Benign fibrocystic changes ~ Health Guide

Health Guide

Health Record provides reliable answers to important health questions. Use this site to learn more about detecting, preventing, and treating a variety of medical conditions.

Benign fibrocystic changes

Written by Mystic on Monday, August 04, 2008

Benign fibrocystic changes are very common and are the cause of most cysts and non-cancerous lumps.

The term 'benign fibrocystic changes' generally refers to a condition which can develop in women whose breasts appear to be particularly sensitive to their monthly hormone changes. Their breasts are not able to completely return to normal after their period before they are stimulated again by the rise in the next month's hormones. Over the months and years, their breast tissue may gradually become thicker, with extra 'lumpiness', tenderness, or the development of cysts. These problems usually disappear after menopause.

In the past, the term 'benign mammary dysplasia' was widely used for these conditions of the breast. Because the word 'dysplasia' refers to a change or abnormality in the cells of the body, many women were anxious that dysplasia meant 'pre-cancer'. This is not so and these conditions are now called benign fibrocystic changes.


Cysts occur when fluid becomes trapped in the breast tissue. They are extremely common and can occur either on their own or with benign fibrocystic changes. More than one cyst may occur at the same time. Cysts may feel soft or firm and may sometimes be painful to touch. They are harmless, but it is essential to have them checked by your doctor to make absolutely sure that they are not cancer.

Your doctor will withdraw (or aspirate) the fluid from the cyst using a syringe with a very fine needle. This procedure is called fine needle aspiration. It may cause some discomfort but it should not be painful. Sometimes, your doctor may send the fluid to a laboratory to be examined under a microscope but often this is unnecessary. Once the fluid has been removed the cyst will usually just disappear. It may come back and need to be aspirated a second time. Occasionally, a cyst will keep coming back. This should not be ignored as you may need to have the cyst surgically removed (a biopsy).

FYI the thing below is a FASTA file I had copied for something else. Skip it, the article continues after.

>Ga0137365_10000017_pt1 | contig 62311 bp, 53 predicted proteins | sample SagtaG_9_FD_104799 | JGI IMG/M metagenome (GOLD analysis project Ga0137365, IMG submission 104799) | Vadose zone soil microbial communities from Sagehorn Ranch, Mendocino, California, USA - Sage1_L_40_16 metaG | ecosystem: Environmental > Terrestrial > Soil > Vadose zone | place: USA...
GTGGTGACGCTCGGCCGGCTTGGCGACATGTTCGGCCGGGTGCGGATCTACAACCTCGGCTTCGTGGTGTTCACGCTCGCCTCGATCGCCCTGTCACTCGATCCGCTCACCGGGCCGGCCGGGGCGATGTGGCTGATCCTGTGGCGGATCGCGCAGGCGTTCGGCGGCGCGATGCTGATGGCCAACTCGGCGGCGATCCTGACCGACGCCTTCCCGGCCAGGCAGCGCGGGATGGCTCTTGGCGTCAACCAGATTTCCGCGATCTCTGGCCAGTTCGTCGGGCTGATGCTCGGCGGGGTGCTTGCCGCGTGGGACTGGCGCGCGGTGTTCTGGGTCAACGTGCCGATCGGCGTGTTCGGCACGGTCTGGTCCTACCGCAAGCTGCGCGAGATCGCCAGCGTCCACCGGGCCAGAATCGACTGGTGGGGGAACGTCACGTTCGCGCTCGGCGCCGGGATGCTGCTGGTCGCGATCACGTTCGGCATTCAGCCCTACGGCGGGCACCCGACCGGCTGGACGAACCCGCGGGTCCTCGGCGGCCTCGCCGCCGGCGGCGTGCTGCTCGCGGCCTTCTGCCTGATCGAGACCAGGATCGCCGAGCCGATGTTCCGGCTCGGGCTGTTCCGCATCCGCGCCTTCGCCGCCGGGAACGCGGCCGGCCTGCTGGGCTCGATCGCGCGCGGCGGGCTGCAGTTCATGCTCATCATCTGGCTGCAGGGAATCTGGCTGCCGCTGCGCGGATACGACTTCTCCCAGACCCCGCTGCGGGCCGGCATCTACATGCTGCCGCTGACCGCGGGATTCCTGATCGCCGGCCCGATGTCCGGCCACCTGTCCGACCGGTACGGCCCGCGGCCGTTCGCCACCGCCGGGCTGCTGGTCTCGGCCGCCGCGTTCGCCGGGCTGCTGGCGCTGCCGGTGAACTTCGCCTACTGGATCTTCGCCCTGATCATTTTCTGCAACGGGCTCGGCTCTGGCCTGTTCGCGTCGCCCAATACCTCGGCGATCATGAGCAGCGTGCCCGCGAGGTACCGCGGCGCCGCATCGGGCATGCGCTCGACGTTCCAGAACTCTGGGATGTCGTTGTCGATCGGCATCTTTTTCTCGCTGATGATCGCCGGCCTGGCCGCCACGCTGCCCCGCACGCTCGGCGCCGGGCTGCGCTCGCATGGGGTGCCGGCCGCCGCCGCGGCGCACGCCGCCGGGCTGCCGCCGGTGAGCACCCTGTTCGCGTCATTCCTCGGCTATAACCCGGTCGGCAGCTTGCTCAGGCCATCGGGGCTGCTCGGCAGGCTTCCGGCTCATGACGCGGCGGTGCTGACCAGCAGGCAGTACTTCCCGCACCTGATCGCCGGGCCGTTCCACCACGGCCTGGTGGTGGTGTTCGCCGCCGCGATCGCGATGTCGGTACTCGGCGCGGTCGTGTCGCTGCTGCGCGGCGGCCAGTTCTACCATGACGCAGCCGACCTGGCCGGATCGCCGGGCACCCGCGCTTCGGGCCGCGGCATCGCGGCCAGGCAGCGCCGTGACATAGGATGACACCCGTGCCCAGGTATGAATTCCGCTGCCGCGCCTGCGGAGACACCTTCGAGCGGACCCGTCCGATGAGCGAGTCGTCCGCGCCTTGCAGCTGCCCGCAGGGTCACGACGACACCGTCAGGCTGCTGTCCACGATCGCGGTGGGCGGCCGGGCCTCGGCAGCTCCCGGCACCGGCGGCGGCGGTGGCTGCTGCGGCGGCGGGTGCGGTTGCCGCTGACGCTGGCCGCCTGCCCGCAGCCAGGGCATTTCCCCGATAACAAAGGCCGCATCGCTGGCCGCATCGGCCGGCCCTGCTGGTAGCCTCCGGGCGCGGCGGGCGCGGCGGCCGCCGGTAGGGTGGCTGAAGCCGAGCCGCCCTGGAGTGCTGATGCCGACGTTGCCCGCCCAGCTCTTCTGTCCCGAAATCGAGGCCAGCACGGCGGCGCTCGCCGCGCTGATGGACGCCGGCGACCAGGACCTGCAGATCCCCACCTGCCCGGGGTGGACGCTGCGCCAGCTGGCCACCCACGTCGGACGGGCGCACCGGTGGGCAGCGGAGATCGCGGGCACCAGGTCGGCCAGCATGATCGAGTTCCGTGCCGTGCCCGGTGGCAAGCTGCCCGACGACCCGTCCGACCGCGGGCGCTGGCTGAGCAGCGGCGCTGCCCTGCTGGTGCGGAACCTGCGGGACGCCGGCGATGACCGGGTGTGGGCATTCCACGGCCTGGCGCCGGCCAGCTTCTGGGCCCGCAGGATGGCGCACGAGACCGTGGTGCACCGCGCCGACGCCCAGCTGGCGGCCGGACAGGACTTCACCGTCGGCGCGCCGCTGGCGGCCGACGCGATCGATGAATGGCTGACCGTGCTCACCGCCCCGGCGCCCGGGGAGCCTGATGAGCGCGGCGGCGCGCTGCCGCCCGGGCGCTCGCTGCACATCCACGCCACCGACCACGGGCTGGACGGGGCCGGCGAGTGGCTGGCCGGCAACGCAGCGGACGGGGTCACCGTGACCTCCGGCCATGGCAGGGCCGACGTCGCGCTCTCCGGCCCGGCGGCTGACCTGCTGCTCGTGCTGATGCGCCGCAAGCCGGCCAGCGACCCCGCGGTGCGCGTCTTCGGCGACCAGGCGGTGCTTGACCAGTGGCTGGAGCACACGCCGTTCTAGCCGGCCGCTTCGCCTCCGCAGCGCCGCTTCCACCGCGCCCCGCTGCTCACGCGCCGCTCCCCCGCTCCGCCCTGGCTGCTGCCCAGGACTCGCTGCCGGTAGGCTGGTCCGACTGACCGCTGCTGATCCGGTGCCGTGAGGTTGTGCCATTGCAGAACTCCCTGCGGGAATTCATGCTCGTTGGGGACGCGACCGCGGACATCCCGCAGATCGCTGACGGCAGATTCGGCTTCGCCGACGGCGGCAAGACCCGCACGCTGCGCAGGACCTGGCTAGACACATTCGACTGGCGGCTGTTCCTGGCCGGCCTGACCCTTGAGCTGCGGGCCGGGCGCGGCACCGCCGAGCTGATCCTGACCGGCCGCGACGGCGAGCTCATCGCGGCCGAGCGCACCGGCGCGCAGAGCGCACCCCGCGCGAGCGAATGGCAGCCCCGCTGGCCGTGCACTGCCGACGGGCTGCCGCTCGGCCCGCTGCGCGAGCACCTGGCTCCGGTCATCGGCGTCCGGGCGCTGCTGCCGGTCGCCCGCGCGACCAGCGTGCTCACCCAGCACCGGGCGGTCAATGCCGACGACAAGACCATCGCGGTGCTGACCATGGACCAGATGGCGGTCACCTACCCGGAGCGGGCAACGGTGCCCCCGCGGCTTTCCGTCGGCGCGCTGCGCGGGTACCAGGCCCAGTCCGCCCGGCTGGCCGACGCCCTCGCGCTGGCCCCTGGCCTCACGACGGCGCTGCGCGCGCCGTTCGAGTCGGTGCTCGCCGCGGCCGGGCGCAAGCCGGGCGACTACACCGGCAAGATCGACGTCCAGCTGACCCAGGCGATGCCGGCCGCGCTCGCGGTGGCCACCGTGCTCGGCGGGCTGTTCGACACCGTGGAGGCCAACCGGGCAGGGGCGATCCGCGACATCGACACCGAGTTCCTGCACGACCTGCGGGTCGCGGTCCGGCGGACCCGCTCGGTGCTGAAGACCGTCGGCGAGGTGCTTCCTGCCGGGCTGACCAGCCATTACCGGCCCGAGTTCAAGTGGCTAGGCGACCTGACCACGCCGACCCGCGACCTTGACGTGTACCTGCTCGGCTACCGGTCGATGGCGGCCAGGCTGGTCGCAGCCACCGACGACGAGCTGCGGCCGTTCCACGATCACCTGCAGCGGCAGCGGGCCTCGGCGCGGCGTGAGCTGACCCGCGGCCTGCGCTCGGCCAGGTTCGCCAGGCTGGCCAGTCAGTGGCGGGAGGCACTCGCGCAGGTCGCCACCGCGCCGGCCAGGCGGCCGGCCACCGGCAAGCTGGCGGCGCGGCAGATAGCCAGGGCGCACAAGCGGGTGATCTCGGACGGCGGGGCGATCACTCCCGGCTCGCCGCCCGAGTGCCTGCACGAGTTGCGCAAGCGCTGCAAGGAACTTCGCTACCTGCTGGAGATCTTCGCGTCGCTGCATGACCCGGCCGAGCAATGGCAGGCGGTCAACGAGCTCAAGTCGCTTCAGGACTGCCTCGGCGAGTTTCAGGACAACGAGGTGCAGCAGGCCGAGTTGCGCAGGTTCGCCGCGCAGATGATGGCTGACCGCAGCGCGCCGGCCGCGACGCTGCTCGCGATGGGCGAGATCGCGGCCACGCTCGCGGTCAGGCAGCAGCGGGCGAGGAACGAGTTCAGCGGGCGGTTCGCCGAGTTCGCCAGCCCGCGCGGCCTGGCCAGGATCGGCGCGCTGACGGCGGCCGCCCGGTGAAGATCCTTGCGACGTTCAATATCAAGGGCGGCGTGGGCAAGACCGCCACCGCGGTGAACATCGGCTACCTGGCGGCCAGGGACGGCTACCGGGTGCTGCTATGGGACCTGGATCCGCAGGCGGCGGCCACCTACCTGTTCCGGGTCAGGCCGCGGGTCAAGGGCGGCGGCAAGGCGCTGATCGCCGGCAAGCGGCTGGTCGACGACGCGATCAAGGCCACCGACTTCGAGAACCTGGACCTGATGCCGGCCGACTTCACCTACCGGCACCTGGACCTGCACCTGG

Fibroadenomas are harmless lumps of fatty and fibrous tissue. They usually feel firm and rubbery and have a smooth texture. A fibroadenoma may move around in one area of your breast. Although they are more common in younger women (aged 18-30), they can also be found in women aged 30 years and over. As with all lumps, it's important to have it checked by your doctor. You may find that you need further tests (such as a fine needle aspiration) or you may need to have a biopsy.

Nipple discharge or nipple inversion

A discharge from your nipple or 'pulling-in' (inversion) of your nipple are usually due to benign conditions of the breast. Occasionally, however, they may be due to cancer so it is important that any changes be checked by your doctor.

If you are breastfeeding, it is quite normal, between feeds, for milk to leak from your nipples . After your baby has been weaned, you may still notice a milky discharge. This is not unusual - try not to squeeze your nipples as this will continue to stimulate the milk flow. Usually the discharge will gradually stop. If it continues, or if the colour or consistency of the discharge changes, you should consult your doctor. If you develop a new discharge or 'pulling-in' of the nipple, talk with your doctor.

Related Posts by Categories

Widget by Hoctro | Jack Book